Film Review: Labour Day

From experience of other Jason Reitman directed films, I was halfway expecting another circular storyline, whereby the main character goes through some major experience but emerges at the other side only to return to his or her life without any changes.

Of course, the experiences for young Henry, son of Adele (portrayed by Gattlin Griffith and Kate Winslet respectively) one Labour Day weekend, aren't exactly of the norm, i.e. a teenage pregnancy or mid-life crisis.

While out in the Price-Mart store, he is accosted by a man, later identified as escaped convict Frank Chambers (portrayed by Josh Brolin) and notices immediately, as do we, that he's bleeding. Frank subtly makes Henry and his mother go to the car and he gets her to drive them to their house.

The first quarter of the film is quite tense, the score very reminiscent of the one from The Proposition, but as the not very circular storyline develops and progresses, it relaxes a little, only to be upped up a few (thousand) notches during pivotal scenes. Which includes Frank's back story.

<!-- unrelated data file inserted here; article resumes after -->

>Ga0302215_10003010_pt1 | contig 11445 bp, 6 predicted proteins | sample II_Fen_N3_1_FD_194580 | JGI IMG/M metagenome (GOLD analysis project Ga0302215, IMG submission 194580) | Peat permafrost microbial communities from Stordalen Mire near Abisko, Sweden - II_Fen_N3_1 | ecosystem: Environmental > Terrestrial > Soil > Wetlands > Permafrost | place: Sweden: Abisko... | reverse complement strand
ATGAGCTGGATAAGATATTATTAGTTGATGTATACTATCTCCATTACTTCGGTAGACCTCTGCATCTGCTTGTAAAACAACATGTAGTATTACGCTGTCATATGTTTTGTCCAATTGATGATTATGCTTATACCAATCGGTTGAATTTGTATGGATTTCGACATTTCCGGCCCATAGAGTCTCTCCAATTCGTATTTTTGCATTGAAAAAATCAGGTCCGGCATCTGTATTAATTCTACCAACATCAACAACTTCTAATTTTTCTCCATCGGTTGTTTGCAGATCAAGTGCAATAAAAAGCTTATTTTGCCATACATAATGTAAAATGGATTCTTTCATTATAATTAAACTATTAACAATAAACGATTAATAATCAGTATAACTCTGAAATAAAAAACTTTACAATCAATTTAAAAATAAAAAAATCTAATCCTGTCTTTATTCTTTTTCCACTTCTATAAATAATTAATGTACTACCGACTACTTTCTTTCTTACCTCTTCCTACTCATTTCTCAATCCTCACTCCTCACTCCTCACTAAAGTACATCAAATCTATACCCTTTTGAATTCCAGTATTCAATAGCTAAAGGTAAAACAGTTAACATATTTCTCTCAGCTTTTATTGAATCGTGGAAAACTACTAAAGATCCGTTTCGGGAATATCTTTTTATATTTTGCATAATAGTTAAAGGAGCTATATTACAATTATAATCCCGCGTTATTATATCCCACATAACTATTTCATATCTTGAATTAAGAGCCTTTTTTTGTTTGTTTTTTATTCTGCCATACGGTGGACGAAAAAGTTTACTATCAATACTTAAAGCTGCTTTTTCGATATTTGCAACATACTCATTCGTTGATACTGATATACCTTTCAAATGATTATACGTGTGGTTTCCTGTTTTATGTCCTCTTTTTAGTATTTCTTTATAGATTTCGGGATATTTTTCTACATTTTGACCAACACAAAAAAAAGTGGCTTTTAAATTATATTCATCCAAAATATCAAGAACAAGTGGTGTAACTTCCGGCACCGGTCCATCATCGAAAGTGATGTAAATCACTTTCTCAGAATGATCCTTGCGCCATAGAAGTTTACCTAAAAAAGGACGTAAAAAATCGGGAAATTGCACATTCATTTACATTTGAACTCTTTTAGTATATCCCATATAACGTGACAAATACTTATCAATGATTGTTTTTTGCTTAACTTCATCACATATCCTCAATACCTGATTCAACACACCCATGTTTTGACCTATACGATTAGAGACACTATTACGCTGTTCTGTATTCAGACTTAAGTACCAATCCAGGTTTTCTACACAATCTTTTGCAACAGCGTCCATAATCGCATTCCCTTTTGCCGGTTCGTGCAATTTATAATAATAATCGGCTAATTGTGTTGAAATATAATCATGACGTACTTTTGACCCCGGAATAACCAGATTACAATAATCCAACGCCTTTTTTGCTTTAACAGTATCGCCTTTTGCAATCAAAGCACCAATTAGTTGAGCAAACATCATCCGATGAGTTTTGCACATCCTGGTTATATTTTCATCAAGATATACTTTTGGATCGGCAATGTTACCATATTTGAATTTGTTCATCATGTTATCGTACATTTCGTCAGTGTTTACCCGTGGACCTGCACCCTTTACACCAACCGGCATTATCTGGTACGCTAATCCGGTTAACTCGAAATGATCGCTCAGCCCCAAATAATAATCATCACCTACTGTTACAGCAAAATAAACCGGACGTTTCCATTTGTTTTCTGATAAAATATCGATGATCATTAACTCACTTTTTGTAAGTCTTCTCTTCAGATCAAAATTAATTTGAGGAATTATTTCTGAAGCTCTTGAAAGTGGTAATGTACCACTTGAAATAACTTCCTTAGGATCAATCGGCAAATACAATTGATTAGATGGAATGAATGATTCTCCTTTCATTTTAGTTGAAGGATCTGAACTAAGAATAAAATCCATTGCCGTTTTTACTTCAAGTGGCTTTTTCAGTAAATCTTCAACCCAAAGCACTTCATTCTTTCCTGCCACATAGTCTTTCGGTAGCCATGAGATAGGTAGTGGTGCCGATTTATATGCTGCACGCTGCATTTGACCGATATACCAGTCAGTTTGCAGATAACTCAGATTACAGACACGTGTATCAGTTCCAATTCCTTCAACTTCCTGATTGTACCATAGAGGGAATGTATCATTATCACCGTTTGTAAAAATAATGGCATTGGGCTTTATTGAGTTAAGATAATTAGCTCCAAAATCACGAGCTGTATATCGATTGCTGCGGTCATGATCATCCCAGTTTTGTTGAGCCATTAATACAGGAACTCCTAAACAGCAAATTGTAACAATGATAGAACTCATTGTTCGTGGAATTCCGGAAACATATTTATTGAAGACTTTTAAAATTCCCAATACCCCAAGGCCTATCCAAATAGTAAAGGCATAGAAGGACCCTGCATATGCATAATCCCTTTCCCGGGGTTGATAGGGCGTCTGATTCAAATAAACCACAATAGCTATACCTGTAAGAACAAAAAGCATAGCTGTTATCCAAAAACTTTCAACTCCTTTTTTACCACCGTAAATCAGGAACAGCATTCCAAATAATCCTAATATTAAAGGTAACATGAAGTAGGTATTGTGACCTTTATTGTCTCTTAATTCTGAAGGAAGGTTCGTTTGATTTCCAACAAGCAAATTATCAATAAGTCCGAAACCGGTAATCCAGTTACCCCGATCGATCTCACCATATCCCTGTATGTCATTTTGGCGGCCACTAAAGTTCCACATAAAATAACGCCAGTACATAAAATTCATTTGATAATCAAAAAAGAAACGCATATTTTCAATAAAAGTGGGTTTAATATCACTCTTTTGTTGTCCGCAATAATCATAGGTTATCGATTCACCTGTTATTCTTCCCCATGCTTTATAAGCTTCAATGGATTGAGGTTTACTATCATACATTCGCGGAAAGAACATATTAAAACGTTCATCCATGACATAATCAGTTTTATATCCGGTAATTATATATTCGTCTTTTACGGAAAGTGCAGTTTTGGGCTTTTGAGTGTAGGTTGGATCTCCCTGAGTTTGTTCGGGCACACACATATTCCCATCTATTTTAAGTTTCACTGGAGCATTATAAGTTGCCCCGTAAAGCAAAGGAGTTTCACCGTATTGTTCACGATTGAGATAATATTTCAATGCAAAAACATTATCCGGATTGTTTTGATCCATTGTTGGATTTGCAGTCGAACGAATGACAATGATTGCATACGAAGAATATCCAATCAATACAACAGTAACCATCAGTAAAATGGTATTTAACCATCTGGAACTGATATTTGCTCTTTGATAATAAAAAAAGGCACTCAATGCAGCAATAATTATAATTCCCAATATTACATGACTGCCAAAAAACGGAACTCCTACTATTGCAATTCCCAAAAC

Tobey Maguire repeats his The Great Gatsby success as far as narration is concerned, as the older Henry.

This is a brilliantly made film, Mr Brolin and Ms Winslet shine like the high caliber actors that they are.
If nothing else, see this film for them. Together with Mr Griffith they carry this film, there is the supporting cast of Clark Gregg, JK Simmons and Brooke Smith, but for the main, its the single mother, her son and the escapee that garner the most screen time.

It's a deeply emotional film, but definitely worth seeing all the same.


  1. This quote comes from another emotional film, where the importance is focussed on family.
    “Samuel: I didn't kill anyone! I said I didn't kill anyone! I am looking for my granddaughter!
    Lieutenant: Then tell me her damn name!
    Samuel: I don't *know* her damn name!”


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